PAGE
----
Why You Can't Afford Not to Save for Retirement, Starting With Your Very First Job

NEW YORK (MainStreet) — When it comes to saving for retirement, sooner is better than later. The longer you wait to save for your retirement, the higher percentage of your income you're going to have to put toward retirement when you're older. On the other hand, if you start saving from a young age, you can put aside comparatively less money out of your weekly paycheck and let interest and yield do all the work for you. Saving money for retirement straight out of college -- or even before -- might not be the sexiest topic for a young person. But there are strong and compelling reasons to get started early.

Compound Interest

This is the big one and it's probably why half of all Americans wish they had started saving for retirement earlier. Ellie Kay, a family financial expert based in Southern California, notes that "you could just invest in a fund for five years, never touch it again and have a couple hundred thousand dollars in 20 years." That's because of the way that compound interest works. It's the main reason why you should invest for you retirement as young as is possible.

Kevin Gallegos, vice president of Phoenix operations with the Freedom Financial Network, agrees. "Every time your institutions calculate how much they're going to pay you in interest, they include the interest earned from the last compounding period." This works against you when it comes to consumer debt. However, when you're saving for retirement, compound interest is a powerful and unstoppable force rolling a snowball in your direction.

Flexibility and Freedom

"There's a level of freedom that occurs when you start saving at a young age," says Gallegos. "How would it feel to be 55 and have $2 million in the bank?" He notes that, not only will you have more freedom when you're older, but that you'll also have more options when it comes to how you spend your retirement. "It's about being set up for the lifestyle that you want," he says. So if you want to take a cruise around the world in retirement, start saving for it now. You might be able to say "bon voyage" to your working life sooner than you think.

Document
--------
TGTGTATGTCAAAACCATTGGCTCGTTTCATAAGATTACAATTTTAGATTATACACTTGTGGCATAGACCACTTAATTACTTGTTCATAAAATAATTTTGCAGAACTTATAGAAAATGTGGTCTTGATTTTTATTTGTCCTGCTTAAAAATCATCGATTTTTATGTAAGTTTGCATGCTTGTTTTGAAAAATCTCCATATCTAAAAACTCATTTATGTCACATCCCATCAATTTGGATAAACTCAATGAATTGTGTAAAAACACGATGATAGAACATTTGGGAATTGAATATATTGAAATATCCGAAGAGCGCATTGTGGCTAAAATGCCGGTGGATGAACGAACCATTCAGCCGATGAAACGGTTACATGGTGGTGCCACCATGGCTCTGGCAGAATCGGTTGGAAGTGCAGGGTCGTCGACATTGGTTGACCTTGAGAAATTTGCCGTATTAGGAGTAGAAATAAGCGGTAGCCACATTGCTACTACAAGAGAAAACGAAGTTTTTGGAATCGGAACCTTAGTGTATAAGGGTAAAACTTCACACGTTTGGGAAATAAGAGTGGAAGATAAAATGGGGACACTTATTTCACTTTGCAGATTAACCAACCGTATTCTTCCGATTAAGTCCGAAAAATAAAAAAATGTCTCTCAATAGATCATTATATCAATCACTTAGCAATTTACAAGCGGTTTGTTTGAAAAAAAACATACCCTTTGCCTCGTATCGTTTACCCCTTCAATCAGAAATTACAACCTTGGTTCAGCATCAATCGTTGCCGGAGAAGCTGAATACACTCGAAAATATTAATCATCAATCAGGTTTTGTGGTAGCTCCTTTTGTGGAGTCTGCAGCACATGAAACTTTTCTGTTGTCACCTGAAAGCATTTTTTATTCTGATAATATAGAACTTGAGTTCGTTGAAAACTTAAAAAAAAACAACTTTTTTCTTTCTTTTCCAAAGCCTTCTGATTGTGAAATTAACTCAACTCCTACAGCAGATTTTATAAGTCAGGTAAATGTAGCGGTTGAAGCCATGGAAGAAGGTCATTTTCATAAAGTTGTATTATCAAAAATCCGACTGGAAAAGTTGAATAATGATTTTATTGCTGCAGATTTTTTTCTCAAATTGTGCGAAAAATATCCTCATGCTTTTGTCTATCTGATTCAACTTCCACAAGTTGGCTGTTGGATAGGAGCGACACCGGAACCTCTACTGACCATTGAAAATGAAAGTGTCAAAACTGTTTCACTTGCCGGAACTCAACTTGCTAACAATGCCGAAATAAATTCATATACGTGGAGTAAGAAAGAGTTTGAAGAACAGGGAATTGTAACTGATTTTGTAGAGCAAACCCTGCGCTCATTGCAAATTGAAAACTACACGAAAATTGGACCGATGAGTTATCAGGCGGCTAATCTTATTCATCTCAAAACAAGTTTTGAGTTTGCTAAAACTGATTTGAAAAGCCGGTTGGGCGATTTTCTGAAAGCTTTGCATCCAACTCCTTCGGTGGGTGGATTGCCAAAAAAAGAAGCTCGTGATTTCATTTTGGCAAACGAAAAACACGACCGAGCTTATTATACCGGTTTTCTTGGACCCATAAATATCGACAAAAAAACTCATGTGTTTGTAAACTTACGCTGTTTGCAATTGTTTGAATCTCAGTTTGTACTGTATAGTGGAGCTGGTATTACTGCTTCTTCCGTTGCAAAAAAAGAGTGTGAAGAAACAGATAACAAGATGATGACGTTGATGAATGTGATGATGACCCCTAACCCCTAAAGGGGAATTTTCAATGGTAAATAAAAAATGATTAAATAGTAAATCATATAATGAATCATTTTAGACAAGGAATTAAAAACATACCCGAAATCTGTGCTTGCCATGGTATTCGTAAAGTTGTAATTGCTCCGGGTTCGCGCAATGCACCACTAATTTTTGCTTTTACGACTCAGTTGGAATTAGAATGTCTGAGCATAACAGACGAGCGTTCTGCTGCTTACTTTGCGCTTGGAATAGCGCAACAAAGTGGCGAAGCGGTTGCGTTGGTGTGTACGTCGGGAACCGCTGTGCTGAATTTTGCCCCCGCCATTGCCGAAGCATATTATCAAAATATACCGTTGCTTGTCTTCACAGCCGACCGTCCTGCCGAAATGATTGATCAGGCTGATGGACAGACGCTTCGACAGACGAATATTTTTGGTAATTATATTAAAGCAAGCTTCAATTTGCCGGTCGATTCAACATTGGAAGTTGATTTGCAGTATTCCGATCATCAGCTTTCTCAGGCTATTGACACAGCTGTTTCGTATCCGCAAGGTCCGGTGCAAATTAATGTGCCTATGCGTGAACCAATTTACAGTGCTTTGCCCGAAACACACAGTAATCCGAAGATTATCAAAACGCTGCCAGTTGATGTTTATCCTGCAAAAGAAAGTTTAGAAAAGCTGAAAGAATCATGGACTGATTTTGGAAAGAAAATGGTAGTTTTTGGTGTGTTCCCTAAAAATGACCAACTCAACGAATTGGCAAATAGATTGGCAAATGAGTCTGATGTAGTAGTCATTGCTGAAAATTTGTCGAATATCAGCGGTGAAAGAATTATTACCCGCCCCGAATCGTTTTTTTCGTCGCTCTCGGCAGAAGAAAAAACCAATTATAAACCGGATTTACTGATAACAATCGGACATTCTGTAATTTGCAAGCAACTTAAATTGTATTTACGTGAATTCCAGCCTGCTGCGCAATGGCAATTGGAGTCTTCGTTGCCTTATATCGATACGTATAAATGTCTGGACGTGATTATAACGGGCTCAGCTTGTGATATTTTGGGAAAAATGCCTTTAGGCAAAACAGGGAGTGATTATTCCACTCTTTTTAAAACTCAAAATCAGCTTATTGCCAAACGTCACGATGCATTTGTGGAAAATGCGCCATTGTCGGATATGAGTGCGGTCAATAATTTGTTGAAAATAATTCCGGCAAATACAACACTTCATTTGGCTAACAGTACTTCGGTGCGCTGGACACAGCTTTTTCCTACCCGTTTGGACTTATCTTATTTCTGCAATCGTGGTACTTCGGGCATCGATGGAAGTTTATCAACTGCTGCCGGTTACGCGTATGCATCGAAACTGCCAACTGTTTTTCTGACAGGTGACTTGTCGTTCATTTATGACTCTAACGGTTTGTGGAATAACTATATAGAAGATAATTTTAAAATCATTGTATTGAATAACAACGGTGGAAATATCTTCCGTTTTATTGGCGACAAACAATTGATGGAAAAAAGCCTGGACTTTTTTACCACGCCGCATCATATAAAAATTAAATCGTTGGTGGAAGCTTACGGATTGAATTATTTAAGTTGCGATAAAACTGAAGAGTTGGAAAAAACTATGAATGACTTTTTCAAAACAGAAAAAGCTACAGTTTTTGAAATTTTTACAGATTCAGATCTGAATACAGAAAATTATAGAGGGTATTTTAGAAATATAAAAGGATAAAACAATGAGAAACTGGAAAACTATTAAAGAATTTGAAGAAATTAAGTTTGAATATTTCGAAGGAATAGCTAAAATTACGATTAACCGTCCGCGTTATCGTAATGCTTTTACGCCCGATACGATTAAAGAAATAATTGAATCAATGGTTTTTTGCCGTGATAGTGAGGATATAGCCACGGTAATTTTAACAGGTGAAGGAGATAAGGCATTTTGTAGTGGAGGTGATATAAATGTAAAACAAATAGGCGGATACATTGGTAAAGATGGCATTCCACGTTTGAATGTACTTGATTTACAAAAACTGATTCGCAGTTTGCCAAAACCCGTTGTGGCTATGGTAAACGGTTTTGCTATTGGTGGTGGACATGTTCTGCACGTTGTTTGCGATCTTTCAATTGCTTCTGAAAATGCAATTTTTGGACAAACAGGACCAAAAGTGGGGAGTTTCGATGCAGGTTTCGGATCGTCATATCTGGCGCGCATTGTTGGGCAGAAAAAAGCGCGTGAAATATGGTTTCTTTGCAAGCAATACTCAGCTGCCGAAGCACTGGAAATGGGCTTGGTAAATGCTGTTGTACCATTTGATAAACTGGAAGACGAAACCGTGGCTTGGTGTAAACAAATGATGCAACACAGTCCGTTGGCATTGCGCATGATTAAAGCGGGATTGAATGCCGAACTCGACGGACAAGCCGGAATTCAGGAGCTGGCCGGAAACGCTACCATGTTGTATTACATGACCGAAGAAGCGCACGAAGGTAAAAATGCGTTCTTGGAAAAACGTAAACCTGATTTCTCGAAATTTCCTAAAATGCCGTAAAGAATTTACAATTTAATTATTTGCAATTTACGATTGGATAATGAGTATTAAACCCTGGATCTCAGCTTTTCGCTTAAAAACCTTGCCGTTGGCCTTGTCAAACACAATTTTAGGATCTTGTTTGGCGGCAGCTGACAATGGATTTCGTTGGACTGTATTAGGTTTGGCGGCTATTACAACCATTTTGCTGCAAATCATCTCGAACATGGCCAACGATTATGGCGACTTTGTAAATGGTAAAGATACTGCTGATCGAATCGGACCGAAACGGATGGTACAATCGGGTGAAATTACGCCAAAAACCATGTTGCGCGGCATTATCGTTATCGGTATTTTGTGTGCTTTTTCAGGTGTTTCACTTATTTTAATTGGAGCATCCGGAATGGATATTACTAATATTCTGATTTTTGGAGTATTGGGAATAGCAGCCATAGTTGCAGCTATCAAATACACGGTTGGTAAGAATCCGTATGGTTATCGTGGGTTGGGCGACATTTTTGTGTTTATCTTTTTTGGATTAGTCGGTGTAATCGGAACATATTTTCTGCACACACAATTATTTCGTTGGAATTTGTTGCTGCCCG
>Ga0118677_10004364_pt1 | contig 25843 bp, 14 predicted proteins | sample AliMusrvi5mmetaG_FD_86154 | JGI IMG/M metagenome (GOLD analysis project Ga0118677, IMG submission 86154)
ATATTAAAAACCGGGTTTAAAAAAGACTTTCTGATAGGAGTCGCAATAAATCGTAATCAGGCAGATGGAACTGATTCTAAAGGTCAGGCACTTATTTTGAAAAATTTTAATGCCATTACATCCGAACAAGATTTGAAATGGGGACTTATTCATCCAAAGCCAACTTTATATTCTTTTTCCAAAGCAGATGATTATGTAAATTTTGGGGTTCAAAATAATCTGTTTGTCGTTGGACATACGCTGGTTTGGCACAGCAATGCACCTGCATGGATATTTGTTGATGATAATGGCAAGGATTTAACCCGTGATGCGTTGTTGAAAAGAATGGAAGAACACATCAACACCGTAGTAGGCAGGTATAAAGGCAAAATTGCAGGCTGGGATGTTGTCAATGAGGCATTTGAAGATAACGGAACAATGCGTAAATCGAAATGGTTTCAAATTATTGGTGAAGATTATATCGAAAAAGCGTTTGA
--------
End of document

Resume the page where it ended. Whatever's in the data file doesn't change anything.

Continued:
Your Expenses Are Lower

Let's face it, when you first get out of college or you're still in high school, you don't have a lot of cash. But the other side of the coin is the fact that you also probably don't have a lot in the way of expenses. Kay points out that most of what young people spend their money on is entertainment and clothing. "You live at home and you might drive your parents car or use public transportation," she said. So while it might mean one less trip to the movies that month, or a couple fewer rounds at the bar, coming up with $50 or $100 a month is a lot easier than when you have kids and a mortgage.

How to Save for Retirement at a Young Age

So how do you even save for retirement when you're young? Gallegos and Kay both agree that it's simplest if you just auto debit any money that you can specifically into an account for retirement savings. And don't forget to take advantage of any matching programs that might exist. Some companies, such as Starbucks, REI, Trader Joe's and UPS offer retirement benefits to part-time employees, so you might even be able to begin saving for retirement while you're still in high school.

Gallegos advises people to look at putting something modest into their retirement savings account -- 10 to 15%. "It's not a ton of money in the grand scheme of things," he says. He thinks of it as "paying yourself first." "When you look at your bills, pay yourself first. Put that 10% into your savings right away."

Finally, Kay says that there's one creative way that young people can start saving for their retirement. "Grandparents love spending money on their grandkids," she says. She says that you might want to try going to your grandparents and telling them that you want to take advantage of compound interest. So instead of birthday and Christmas gifts, you ask for them to put $50 a month into a retirement fund for you. "If you approach your grandparents when you're young like this, they might be so impressed that they're even more generous than you expect." She also notes that some kids even have four grandparents, so that's $200 a month if they all sign on.

Anyway you look at it, the earlier you start saving for your retirement the better. Once you get into the habit of letting money hit your savings directly from your paycheck, you're not even going to notice that the money is gone.

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